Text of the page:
Many elective surgeries are being delayed due to COVID-19, but is it safer to wait or have surgery during a pandemic?
Coronavirus disease 2019 (COVID-19) has changed the way you go through your day — socializing, working, schooling, eating at a restaurant and filling the gas tank. Even a trip to the health care provider's office is different due to COVID-19.
If you're facing a major surgery, you might wonder what preparation and recovery will look like. You might be anxious about whether you'll be safe during the procedure.
The COVID-19 pandemic has affected health care in many ways. This has often led to delays of nonurgent surgeries. If you're having a surgery that isn't urgently needed (elective surgery), your surgeon may recommend waiting until the pandemic ends.
Your surgeon might opt to delay an elective surgery to help:
For example, surgery that involves general anesthesia requires a ventilator to help people breathe during the procedure. These ventilators may be needed for someone with severe COVID-19 infection.
But if having surgery now is what's best for your health, hospitals and their staff are taking careful steps to keep you safe.
In some states, COVID-19 cases are declining or stable. Many hospitals are performing all types of surgeries again. Surgeons might look at these factors when determining whether or not to delay surgery:
Each surgery is looked at on an individual basis. Decisions may vary among hospitals and across the country.
Some elective or nonemergency surgeries may be postponed without a scheduled date, which may make you feel worried. Your surgeon will carefully consider the risks of waiting against having the surgery during the pandemic.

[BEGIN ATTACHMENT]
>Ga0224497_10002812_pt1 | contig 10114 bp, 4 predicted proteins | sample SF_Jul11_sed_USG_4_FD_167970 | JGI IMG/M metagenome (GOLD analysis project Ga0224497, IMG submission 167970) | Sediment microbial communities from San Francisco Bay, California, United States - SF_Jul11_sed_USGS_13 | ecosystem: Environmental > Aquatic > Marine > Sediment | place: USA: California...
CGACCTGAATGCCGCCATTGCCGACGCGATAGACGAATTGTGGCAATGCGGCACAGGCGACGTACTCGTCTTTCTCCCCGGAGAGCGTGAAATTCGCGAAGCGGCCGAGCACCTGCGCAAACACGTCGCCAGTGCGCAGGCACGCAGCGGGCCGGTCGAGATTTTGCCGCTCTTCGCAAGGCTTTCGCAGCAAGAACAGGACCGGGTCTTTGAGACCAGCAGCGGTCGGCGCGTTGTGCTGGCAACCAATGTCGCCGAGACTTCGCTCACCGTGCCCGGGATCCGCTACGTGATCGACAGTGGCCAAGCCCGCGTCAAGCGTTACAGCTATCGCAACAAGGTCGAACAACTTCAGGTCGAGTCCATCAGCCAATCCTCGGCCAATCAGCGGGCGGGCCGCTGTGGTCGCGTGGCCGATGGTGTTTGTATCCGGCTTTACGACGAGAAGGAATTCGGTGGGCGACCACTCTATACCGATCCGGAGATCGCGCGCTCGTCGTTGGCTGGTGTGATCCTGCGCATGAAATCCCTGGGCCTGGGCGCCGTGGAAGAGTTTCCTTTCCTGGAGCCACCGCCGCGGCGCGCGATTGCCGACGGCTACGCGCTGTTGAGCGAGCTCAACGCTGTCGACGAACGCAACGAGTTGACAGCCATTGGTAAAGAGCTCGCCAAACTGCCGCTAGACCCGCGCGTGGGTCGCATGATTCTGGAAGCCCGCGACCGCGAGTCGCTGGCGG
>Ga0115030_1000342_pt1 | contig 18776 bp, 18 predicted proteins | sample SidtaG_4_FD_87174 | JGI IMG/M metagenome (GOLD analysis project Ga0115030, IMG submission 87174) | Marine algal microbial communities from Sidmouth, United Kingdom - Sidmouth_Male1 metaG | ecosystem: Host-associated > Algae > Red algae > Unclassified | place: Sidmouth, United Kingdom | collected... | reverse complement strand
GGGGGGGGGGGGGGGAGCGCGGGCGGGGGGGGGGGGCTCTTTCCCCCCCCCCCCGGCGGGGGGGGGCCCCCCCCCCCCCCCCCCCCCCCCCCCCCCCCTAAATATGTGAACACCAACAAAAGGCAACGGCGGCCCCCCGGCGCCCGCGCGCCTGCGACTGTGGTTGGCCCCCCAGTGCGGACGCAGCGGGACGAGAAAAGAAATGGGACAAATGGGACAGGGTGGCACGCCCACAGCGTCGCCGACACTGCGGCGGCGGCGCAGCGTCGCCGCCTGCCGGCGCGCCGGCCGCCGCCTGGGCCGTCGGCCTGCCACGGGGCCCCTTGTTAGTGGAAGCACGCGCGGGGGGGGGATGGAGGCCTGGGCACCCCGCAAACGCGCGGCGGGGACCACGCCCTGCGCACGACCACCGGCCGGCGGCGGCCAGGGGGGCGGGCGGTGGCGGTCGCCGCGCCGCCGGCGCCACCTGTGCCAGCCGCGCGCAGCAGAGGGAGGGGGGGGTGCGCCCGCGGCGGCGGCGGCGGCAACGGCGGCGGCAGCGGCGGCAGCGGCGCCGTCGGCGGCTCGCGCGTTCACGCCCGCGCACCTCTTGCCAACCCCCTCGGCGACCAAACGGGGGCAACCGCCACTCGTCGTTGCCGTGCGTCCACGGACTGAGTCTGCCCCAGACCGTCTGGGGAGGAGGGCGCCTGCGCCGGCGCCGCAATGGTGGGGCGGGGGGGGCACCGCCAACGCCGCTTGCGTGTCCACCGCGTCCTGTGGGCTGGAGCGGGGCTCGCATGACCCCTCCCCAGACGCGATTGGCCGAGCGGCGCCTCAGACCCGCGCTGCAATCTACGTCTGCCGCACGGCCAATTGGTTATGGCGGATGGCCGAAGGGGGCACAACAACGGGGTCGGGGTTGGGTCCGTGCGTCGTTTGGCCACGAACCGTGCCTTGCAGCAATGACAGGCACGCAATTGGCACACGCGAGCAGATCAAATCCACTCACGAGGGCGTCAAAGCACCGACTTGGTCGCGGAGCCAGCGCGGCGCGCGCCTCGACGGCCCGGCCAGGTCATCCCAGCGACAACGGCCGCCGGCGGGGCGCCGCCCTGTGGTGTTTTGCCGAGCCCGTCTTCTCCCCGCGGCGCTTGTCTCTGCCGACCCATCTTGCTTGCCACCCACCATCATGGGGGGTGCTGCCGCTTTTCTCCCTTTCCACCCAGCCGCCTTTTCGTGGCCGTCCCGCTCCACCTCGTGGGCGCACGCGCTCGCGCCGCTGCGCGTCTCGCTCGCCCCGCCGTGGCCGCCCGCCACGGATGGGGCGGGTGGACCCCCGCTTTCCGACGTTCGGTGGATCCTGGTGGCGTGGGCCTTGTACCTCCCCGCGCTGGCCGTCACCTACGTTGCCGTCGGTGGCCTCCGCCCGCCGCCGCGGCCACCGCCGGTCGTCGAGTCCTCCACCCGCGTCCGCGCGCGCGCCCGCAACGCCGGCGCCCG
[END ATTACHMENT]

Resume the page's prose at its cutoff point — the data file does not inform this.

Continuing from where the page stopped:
Your surgery will only be delayed if it won't put your health at risk or allow your condition to worsen. You and your surgeon will determine the safest approach for you: moving forward with surgery or delaying.
Studies have shown that delaying surgery for some types of earlier stage cancer for between three and six months didn't affect survival rates or rates of the cancer coming back. There may also be other types of therapy that can slow cancer growth while you wait for surgery.
If you need surgery to treat cancer, your surgeon will consider factors such as the stage of your cancer and how quickly it grows or spreads. Surgery may be urgently needed for people with some types of cancer.
Leading health institutions are providing guidance for hospitals to safely perform surgeries during the pandemic, as well as recommendations on when to delay.
Hospitals carefully screen patients before surgery to reduce the risk of spreading COVID-19. You'll be screened for common symptoms such as fever, cough and muscle aches and tested for the infection before your surgery. You may have more than one test.
You may need to self-quarantine for a period of time before your surgery to reduce your risk of exposure to the virus.
Hospital staff is also screened before each shift to check for fever or any signs of COVID-19 infection, such as coughing. Both staff and patients wear masks and practice social distancing.